Victoria – The photo of the car crash on page 4 of the May 29 Citizen prompted me to write the following – which I was going to say was regarding driving in the right lane. But it goes a bit further.
Earlier this month while driving north on the highway through Mill Bay I drew alongside a fully-loaded dump truck towing a fully-loaded trailer – the tarp covers on both containers were bulging – as it pulled away from the light at Deloume Road in the righthand lane. The light at the Shawnigan Lake Road (SLR) intersection was red so I eased up to about 80km/h (that is the speed limit, after all), the truck keeping pace with me. As the light at the SLR intersection turned green, and figuring I would be able to get ahead (in the left-hand lane) as we travelled up the incline towards the Cobble Hill/Kilmalu Road intersection, and move into the right-hand lane to let the traffic behind me get by, as the truck fell back, I squeezed the accelerator to about 85km/h. The truck driver did exactly the same and, also at about 85km/h, accompanied me all the way up the hill.
Remembering that the speed limit becomes 90km/h just past the crest of the hill, I squeezed the accelerator harder and was hitting this speed limit earlier than I should have. So was the truck. Not wanting to go too much beyond the new speed limit I accelerated only a little more – to 95Km/h – and was looking in my rearview mirror for the truck to slowly fall back. No such luck. Not only did the truck and trailer not fall behind, but actually accelerated – in the right-hand lane – and went ahead of me.
Letting it go, after 300-400 metres down the gentle decline I was able to move into the now vacant right-hand lane, and let the traffic behind pass. The truck continued to accelerate, and was keeping up with the other vehicles that had passed me. As I had not slowed significantly at this point, and was still hitting doing 95km/h, and the traffic from behind was zooming ahead, I estimated that the truck with its full load (together with traffic that had just passed me) was probably hitting 100km/h (at least).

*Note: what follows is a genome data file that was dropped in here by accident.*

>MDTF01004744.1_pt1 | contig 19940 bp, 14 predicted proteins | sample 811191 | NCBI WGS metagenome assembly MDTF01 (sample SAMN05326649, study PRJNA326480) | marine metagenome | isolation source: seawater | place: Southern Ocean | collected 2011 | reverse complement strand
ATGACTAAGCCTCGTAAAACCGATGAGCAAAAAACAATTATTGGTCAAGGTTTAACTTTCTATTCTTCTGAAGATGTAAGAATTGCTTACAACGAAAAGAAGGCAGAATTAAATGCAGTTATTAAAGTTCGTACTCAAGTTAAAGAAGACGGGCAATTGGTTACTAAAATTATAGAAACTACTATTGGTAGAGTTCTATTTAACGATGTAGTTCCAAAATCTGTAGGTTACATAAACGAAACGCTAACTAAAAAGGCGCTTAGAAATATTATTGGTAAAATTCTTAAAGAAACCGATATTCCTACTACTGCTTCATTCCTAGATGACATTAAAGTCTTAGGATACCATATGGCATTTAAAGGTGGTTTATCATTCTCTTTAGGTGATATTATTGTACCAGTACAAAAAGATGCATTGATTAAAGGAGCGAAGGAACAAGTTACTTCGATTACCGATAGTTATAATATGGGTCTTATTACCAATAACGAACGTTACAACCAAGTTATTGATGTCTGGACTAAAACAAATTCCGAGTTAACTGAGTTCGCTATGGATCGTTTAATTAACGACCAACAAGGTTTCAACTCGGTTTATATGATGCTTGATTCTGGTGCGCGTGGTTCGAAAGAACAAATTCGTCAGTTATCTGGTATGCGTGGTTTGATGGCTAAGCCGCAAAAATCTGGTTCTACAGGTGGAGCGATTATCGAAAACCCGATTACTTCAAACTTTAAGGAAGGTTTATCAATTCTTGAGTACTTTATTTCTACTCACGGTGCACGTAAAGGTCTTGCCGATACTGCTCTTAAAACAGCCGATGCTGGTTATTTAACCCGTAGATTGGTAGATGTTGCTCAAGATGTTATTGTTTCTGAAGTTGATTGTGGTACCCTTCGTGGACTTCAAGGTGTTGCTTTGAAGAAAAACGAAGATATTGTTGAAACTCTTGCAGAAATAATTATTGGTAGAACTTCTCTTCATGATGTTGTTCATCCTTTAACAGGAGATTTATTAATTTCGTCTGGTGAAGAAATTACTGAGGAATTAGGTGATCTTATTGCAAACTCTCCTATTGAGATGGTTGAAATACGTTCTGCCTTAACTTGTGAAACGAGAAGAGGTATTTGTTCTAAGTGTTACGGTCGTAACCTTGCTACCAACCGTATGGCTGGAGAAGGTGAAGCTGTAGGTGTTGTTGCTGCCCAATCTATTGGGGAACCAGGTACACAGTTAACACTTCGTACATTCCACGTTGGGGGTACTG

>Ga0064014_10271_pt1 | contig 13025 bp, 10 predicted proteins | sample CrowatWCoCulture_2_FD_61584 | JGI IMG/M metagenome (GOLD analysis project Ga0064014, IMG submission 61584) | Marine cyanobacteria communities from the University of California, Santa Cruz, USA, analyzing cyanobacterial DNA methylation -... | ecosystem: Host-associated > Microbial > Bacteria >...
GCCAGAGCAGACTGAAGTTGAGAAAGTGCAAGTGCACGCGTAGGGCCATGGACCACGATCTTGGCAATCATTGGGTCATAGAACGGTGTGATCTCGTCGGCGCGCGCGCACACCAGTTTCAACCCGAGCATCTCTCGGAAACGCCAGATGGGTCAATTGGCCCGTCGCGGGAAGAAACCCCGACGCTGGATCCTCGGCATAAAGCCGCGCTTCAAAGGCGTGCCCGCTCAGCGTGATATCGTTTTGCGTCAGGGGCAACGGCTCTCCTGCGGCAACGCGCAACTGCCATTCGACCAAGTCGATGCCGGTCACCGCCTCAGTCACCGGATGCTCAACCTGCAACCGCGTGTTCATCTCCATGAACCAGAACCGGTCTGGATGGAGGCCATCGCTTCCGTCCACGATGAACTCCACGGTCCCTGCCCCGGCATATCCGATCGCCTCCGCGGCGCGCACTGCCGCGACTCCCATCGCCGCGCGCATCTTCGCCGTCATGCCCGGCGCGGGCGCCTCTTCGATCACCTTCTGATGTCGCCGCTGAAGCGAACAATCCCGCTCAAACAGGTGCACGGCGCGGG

At this point I must mention the Special to the Citizen (May 6) by retired constable Tim Schewe, which reminded us, among other things, that heavy commercial trucks may have as little as 60 per cent of the braking capacity of a car or regular pick-up truck. Then imagine this fully loaded dump truck doing (an estimated) 100km/h downhill and its ability to stop, even if its brakes were not overheated and were properly adjusted. By the time I reached Hutchinson Road the truck had disappeared from view. Maybe it had left the highway. There was the remainder of a cloud of dust way in the distance.
As a senior driver anticipating reassessment of my driving abilities in about 20 months time (see Times Colonist editorial, May 5) at my 80th birthday, I have to wonder if other drivers – especially those in charge of dump trucks, loader or otherwise – should not be reassessed also.
D.G. Edwards, Victoria Frequent Shawnigan visitor